Thursday, November 15, 2018

Where are the Sears Houses - November 2018 Edition

2237 S 71st St - West Allis, WI
Sears Walton
Image courtesy of
It has been about five months since the last update of "Where are the Sears Houses?" In that time, the national database of Sears houses grew to over 10,500 houses, which means it's time for another update of "Where are the Sears Houses?" Here is the breakdown of the location of houses by state based on approximately 10,500 homes in the database. Let's take a look!

As of this date, Sears houses have been located in 44 states, the District of Columbia and the Provinces of Alberta and Ontario, Canada.

The following is a breakdown of the states that have the largest number of identified Sears homes.

1. Ohio (2100+ homes): Ohio leads the way again with almost 2,200 homes. Ohio continues to account for over 20% of the houses on the list.

2. Illinois (2100+ homes): Illinois continues to hold onto second place on the list. Our researchers in Illinois have been busy finding and adding houses to the list. While they haven't caught up to Ohio yet, they closed the gap significantly. With this update, the number of homes from Illinois account for 20% of the houses on the list.

3. Pennsylvania (1400+ homes): Pennsylvania continues to stay in third place just a few homes shy of 1500. Notably, the number of homes located in Pittsburgh, Pennsylvania has almost reached the 500 home mark!

4. New York (1200+ homes): New York moved past the 1200 home mark with the addition of a number of authenticated homes I located around the five boroughs of New York City. I hope to blog about some of these homes soon!

5. Michigan (800+ homes): Michigan sits just shy of 900 homes.

6. Indiana (400+): Since the last update, Indiana moved past the 400 home mark and remains in sixth place on the list.

7. New Jersey (375+): New Jersey made a big move up the list, jumping two states to take spot number seven on the list. This change was thanks in large part to the mortgage research that my fellow kit house researcher Judith Chabot did in a couple of New Jersey counties. That research helped Judith add a lot of new authenticated houses to the list. I firmly believe that there are a many more Sears houses to be found in New Jersey. I wouldn't be surprised to see New Jersey move further up the list in future updates.

8. Maryland (300+): With New Jersey's move up the list, Maryland bumped down a spot to number eight.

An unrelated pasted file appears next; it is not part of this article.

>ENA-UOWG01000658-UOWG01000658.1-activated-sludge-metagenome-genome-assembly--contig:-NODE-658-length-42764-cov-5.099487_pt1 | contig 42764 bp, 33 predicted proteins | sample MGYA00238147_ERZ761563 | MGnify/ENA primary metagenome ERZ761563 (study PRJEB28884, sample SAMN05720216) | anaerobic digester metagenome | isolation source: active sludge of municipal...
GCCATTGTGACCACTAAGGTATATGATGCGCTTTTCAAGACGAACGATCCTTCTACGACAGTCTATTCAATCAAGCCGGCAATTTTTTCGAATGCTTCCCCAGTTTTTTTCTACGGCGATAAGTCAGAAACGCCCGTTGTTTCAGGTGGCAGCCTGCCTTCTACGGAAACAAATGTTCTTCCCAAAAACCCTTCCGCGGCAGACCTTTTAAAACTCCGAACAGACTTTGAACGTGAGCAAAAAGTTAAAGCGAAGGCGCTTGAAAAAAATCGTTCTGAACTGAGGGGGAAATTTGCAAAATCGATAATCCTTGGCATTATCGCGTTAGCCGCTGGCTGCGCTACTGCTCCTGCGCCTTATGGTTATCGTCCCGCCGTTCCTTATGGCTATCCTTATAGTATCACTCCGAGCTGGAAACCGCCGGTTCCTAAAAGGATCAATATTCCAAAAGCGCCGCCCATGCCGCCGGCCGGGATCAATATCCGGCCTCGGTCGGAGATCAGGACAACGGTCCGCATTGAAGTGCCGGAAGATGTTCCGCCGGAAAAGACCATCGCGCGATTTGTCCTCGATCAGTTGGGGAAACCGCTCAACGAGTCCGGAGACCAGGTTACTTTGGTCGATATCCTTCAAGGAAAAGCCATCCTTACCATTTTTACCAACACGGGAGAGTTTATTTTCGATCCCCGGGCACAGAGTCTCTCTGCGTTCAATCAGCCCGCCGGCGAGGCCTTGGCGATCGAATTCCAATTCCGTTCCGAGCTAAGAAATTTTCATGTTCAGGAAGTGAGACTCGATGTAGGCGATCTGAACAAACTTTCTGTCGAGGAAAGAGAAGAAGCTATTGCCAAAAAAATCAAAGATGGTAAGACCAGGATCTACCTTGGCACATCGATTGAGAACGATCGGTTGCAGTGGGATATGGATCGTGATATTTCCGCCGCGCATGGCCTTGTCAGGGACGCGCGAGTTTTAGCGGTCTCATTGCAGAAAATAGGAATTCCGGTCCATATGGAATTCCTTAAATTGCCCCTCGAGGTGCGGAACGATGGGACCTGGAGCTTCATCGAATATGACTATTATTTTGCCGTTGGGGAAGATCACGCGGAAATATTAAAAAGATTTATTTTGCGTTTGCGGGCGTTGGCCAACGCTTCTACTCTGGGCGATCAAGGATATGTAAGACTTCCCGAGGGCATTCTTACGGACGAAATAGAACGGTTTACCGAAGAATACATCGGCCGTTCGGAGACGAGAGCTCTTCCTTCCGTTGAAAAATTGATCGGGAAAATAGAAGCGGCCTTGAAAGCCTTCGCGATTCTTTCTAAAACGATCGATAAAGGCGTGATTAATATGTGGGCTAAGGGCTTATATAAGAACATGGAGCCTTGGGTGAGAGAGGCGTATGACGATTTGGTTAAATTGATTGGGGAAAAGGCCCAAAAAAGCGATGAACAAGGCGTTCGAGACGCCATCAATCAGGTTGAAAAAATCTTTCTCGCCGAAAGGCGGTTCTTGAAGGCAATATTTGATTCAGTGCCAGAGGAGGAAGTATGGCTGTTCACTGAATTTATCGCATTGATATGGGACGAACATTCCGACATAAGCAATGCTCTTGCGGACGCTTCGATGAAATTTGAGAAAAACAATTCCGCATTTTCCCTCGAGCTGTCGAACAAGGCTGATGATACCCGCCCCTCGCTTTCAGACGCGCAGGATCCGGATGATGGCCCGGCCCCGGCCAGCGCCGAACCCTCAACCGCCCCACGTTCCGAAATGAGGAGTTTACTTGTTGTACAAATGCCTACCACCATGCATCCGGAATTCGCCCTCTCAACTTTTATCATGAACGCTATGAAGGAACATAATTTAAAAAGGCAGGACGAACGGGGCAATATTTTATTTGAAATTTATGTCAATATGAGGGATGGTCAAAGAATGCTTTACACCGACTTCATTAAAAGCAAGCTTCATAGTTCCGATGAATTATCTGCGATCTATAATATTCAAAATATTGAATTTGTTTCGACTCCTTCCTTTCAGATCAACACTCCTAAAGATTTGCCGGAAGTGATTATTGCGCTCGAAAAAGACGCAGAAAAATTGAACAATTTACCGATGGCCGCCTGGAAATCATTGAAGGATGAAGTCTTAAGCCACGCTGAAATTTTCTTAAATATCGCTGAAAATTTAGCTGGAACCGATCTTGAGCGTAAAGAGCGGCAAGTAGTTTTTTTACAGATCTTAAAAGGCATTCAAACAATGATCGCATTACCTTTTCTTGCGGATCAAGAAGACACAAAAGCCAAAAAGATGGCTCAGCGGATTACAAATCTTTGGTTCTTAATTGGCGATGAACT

9. Washington DC (300): Washington DC continues to sit in ninth place at exactly 300 homes.

10. Wisconsin (200+): Since the last update, Wisconsin passed the 200 home mark,

11. Virginia (175+): Virginia continues to inch its way towards the 200 home mark.

11. Kentucky (175+): Kentucky had trailed Virginia by a single house at the last update. This time, they are tied for eleventh place with 181 homes each.

Currently, there are 12 states where at least 100 Sears houses have been located in the state but Massachusetts and Missouri are closing in on the 100 house total. The top 10 states account for about  90% of the total number of houses on the list.

The national database of Sears Modern Homes is the collective work of a number of kit house researchers located across the country. The sources of the information in the database include the personal work of those researchers, the work of other kit house researchers, publicly available resources including newspapers and websites and information provided by home owners and other members of the public with an interest in kit houses.


  1. In your KPL presentation, you claim that "as long as their money was green," black people could simply apply to Sears for a kit house and start building. Except that Kalamazoo was filled by lot/plat restrictions which prohibited black people from living in those areas. In 1945 it was estimated that between 85% to 95% of Kalamazoo homes were restricted to black people, either through lot restrictions or deed restrictions, which weren't officially prohibited until the 1968 Fair Housing Act. Have you considered that? If Kit houses were a good alternative option for black people facing local discrimination in mortgage lending, do you have several examples of black people getting Sears homes in Kalamazoo? Where are they located?

    1. Matt - You raise a good point that Sears policy alone wouldn't allow African-American families to overcome deed restrictions that were included in many subdivision plats. In those cases, those families would still need to seek property unencumbered by those kinds of restrictions. However, many families were still able to built by building in locations where such restrictions did not exist.

      There are only a handful of known Sears houses in Kalamazoo and I haven't had a chance to do research into which ones were funded through mortgages from Sears and whether any of those to African-American families. That would be a great project for someone local to Kalamazoo and I would be interested in finding out the results if someone did that.